A bombardier in World War II tries desperately to escape the insanity of the war. However, sometimes insanity is the only sane way cope with a crazy situation. Catch-22 is a parody of a "military mentality" and of a bureaucratic society in general. Written by
Jeffrey Struyk <Catch22@ix.netcom.com>
The island of Pianosa actually exists 8 miles south of Elba in the Mediterranean Sea but is very small and could not possibly have supported the military installation depicted. This is pointed out by Joseph Heller as a foreword in the novel. See more »
When Major Major begins talking to Sgt Towser in his office about when others can see him, a portrait of Franklin D. Roosevelt can be seen hanging on the wall behind his desk. Major Major then walks away from, then back to his desk twice more, and each time the portrait is seen, it has changed - from FDR to Winston Churchill to Joseph Stalin. This was an inside joke, done intentionally by the filmmakers to further emphasize the dream like state of the film. See more »
I recall hearing Catch 22 author Joseph Heller state that he started writing the book by writing the ending first and then working on the beginning and so on, back and forth. I'm not sure if he was telling the truth, but the book is certainly based on his own experiences as a bomber pilot in WWII and the book/movie's nonlinear, stream of consciousness structure is an obvious demonstration of the randomness and madness of war. An earlier post said that this movie reveals that at heart wars occur because people are selfish and stupid, and I think that is correct. Even though this movie is funny it reminds us of this unpleasant fact, so we avoid the movie altogether.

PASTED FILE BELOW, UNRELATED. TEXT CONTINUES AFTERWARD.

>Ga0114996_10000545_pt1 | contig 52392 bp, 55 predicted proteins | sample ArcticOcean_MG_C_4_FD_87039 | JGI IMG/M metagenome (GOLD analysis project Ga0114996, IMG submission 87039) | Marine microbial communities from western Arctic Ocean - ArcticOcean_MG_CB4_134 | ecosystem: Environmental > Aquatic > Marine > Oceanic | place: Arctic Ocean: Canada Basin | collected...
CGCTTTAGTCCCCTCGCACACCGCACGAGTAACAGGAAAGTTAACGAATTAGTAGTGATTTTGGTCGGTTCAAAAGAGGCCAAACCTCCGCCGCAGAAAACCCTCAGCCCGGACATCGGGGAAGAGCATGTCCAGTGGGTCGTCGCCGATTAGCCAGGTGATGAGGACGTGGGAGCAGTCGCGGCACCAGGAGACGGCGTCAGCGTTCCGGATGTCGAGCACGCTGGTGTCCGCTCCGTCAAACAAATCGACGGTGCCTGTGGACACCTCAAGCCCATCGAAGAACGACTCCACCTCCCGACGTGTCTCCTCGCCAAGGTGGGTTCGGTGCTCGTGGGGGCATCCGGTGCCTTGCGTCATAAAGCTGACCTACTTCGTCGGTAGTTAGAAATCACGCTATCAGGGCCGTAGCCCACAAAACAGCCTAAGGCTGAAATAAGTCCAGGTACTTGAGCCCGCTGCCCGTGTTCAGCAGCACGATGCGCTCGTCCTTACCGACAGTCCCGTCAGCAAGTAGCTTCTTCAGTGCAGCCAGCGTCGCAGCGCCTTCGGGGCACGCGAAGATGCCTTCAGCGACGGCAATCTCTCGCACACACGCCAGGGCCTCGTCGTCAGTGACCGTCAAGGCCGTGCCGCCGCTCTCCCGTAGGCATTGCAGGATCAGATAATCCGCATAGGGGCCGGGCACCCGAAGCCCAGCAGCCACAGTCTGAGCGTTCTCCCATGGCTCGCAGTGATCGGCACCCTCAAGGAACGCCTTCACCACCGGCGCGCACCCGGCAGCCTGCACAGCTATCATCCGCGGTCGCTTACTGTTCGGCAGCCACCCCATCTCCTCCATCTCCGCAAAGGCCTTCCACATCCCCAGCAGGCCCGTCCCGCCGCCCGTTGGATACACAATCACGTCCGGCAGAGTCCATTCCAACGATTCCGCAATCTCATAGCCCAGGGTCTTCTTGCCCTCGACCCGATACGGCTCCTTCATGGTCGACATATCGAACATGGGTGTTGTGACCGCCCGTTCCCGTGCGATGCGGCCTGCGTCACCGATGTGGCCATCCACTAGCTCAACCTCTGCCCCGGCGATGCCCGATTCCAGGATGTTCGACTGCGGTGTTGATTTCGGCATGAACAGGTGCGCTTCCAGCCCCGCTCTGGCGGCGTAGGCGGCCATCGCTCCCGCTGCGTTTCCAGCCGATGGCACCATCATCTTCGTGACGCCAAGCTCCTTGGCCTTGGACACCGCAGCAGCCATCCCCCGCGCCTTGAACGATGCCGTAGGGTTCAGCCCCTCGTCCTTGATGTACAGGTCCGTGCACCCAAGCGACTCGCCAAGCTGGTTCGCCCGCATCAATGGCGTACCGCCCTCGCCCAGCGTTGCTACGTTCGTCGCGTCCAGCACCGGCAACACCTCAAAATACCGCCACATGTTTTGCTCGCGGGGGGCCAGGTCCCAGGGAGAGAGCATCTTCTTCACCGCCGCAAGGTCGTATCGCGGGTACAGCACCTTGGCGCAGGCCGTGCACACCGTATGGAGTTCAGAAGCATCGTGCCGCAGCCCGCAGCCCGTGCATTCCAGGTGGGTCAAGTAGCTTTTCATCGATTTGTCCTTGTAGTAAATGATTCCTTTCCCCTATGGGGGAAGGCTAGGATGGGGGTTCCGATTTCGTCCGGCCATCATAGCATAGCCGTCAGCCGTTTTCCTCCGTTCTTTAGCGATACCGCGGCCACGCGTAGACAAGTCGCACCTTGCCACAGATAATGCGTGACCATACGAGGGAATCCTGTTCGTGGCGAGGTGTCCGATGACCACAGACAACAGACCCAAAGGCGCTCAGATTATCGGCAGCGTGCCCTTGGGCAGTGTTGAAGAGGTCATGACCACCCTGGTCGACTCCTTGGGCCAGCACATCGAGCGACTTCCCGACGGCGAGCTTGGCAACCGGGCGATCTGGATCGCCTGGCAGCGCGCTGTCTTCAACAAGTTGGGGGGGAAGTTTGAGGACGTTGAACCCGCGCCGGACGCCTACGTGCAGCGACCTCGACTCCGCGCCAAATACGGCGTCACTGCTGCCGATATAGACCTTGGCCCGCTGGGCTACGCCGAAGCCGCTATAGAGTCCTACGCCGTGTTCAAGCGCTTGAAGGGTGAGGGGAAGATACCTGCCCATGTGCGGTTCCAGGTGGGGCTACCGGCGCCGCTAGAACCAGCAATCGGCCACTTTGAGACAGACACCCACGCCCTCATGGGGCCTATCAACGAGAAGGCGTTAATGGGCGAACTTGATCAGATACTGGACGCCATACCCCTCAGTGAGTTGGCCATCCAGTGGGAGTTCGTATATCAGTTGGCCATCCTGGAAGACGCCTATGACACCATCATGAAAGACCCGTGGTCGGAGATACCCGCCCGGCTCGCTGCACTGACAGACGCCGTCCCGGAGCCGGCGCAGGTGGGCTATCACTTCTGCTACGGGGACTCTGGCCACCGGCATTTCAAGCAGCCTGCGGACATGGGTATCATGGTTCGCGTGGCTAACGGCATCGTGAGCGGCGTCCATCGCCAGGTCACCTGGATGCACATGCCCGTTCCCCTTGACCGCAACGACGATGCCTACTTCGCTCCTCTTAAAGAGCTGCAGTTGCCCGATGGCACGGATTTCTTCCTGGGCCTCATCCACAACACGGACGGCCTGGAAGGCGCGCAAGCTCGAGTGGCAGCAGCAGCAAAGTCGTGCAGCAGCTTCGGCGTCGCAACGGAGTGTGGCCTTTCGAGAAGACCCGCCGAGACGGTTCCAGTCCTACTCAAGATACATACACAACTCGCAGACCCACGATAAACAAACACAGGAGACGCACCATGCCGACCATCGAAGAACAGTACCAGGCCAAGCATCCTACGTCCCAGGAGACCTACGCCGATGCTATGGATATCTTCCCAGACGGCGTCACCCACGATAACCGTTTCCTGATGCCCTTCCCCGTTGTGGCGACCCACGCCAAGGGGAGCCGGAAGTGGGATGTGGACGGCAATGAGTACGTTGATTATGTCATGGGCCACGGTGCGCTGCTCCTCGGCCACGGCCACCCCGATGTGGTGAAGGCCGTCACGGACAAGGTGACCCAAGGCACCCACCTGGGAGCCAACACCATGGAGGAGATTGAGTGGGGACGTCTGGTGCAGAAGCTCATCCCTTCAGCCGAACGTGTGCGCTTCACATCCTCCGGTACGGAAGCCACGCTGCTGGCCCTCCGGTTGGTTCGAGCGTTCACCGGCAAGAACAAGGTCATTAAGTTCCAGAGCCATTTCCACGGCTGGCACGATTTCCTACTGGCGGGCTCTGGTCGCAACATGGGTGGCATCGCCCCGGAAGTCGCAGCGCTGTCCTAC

Made back in the early 70s during that brief period when Hollywood actually made intelligent and artistic first-run movies, the film is an excellent piece, from its all star ensemble cast to its writing and pacing. The movie is also a sad reminder of how shallow and simplistic and adolescent movies are today. Even fine films like Saving Private Ryan have much less complexity and trust their audience less to contemplate the possibility of an amoral and senseless universe. The mythic characters, comic book pacing, and sacred three act narrative structure and tight endings--even sad ones--that tie up all the loose ends and make us feel good about ourselves and our country are the order of the day. And with this new administration look for more movies that pat ourselves on the back rather than question. ..
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